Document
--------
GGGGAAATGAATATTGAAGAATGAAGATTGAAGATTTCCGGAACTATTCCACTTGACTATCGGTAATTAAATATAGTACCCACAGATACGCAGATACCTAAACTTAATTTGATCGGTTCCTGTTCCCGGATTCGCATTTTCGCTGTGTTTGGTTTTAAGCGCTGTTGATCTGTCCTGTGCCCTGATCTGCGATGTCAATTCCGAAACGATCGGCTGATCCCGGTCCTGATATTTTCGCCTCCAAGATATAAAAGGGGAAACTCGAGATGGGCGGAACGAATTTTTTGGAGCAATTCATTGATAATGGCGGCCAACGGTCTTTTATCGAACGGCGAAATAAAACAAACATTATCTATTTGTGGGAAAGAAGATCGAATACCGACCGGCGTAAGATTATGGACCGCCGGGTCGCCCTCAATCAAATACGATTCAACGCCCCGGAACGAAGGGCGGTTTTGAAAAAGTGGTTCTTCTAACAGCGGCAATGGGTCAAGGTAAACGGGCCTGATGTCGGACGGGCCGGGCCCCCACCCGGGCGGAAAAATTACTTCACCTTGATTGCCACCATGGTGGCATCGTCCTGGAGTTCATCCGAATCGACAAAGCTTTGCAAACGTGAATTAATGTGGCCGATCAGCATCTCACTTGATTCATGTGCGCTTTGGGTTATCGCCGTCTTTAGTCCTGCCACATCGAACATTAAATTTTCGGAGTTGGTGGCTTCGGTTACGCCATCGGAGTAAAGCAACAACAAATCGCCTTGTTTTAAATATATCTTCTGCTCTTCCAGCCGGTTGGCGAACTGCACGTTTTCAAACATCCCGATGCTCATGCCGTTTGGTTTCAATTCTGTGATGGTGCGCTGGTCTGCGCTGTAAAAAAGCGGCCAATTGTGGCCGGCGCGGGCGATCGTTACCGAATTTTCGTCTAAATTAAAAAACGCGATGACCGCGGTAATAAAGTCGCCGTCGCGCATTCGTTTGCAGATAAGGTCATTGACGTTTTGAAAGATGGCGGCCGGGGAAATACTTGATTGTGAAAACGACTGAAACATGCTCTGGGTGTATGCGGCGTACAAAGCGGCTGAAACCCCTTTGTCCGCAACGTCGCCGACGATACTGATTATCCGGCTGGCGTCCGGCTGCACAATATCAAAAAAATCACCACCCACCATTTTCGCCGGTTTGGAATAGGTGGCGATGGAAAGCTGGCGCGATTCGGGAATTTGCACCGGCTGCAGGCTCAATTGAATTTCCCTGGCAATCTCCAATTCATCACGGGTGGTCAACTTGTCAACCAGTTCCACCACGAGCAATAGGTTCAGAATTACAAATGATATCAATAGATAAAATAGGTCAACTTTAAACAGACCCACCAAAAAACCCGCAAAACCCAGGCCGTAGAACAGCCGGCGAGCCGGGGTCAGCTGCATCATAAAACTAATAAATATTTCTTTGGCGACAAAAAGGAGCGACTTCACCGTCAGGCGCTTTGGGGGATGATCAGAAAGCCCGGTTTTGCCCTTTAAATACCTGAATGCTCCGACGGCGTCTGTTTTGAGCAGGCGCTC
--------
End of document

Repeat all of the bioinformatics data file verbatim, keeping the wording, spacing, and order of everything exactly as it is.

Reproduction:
GGGGAAATGAATATTGAAGAATGAAGATTGAAGATTTCCGGAACTATTCCACTTGACTATCGGTAATTAAATATAGTACCCACAGATACGCAGATACCTAAACTTAATTTGATCGGTTCCTGTTCCCGGATTCGCATTTTCGCTGTGTTTGGTTTTAAGCGCTGTTGATCTGTCCTGTGCCCTGATCTGCGATGTCAATTCCGAAACGATCGGCTGATCCCGGTCCTGATATTTTCGCCTCCAAGATATAAAAGGGGAAACTCGAGATGGGCGGAACGAATTTTTTGGAGCAATTCATTGATAATGGCGGCCAACGGTCTTTTATCGAACGGCGAAATAAAACAAACATTATCTATTTGTGGGAAAGAAGATCGAATACCGACCGGCGTAAGATTATGGACCGCCGGGTCGCCCTCAATCAAATACGATTCAACGCCCCGGAACGAAGGGCGGTTTTGAAAAAGTGGTTCTTCTAACAGCGGCAATGGGTCAAGGTAAACGGGCCTGATGTCGGACGGGCCGGGCCCCCACCCGGGCGGAAAAATTACTTCACCTTGATTGCCACCATGGTGGCATCGTCCTGGAGTTCATCCGAATCGACAAAGCTTTGCAAACGTGAATTAATGTGGCCGATCAGCATCTCACTTGATTCATGTGCGCTTTGGGTTATCGCCGTCTTTAGTCCTGCCACATCGAACATTAAATTTTCGGAGTTGGTGGCTTCGGTTACGCCATCGGAGTAAAGCAACAACAAATCGCCTTGTTTTAAATATATCTTCTGCTCTTCCAGCCGGTTGGCGAACTGCACGTTTTCAAACATCCCGATGCTCATGCCGTTTGGTTTCAATTCTGTGATGGTGCGCTGGTCTGCGCTGTAAAAAAGCGGCCAATTGTGGCCGGCGCGGGCGATCGTTACCGAATTTTCGTCTAAATTAAAAAACGCGATGACCGCGGTAATAAAGTCGCCGTCGCGCATTCGTTTGCAGATAAGGTCATTGACGTTTTGAAAGATGGCGGCCGGGGAAATACTTGATTGTGAAAACGACTGAAACATGCTCTGGGTGTATGCGGCGTACAAAGCGGCTGAAACCCCTTTGTCCGCAACGTCGCCGACGATACTGATTATCCGGCTGGCGTCCGGCTGCACAATATCAAAAAAATCACCACCCACCATTTTCGCCGGTTTGGAATAGGTGGCGATGGAAAGCTGGCGCGATTCGGGAATTTGCACCGGCTGCAGGCTCAATTGAATTTCCCTGGCAATCTCCAATTCATCACGGGTGGTCAACTTGTCAACCAGTTCCACCACGAGCAATAGGTTCAGAATTACAAATGATATCAATAGATAAAATAGGTCAACTTTAAACAGACCCACCAAAAAACCCGCAAAACCCAGGCCGTAGAACAGCCGGCGAGCCGGGGTCAGCTGCATCATAAAACTAATAAATATTTCTTTGGCGACAAAAAGGAGCGACTTCACCGTCAGGCGCTTTGGGGGATGATCAGAAAGCCCGGTTTTGCCCTTTAAATACCTGAATGCTCCGACGGCGTCTGTTTTGAGCAGGCGCTC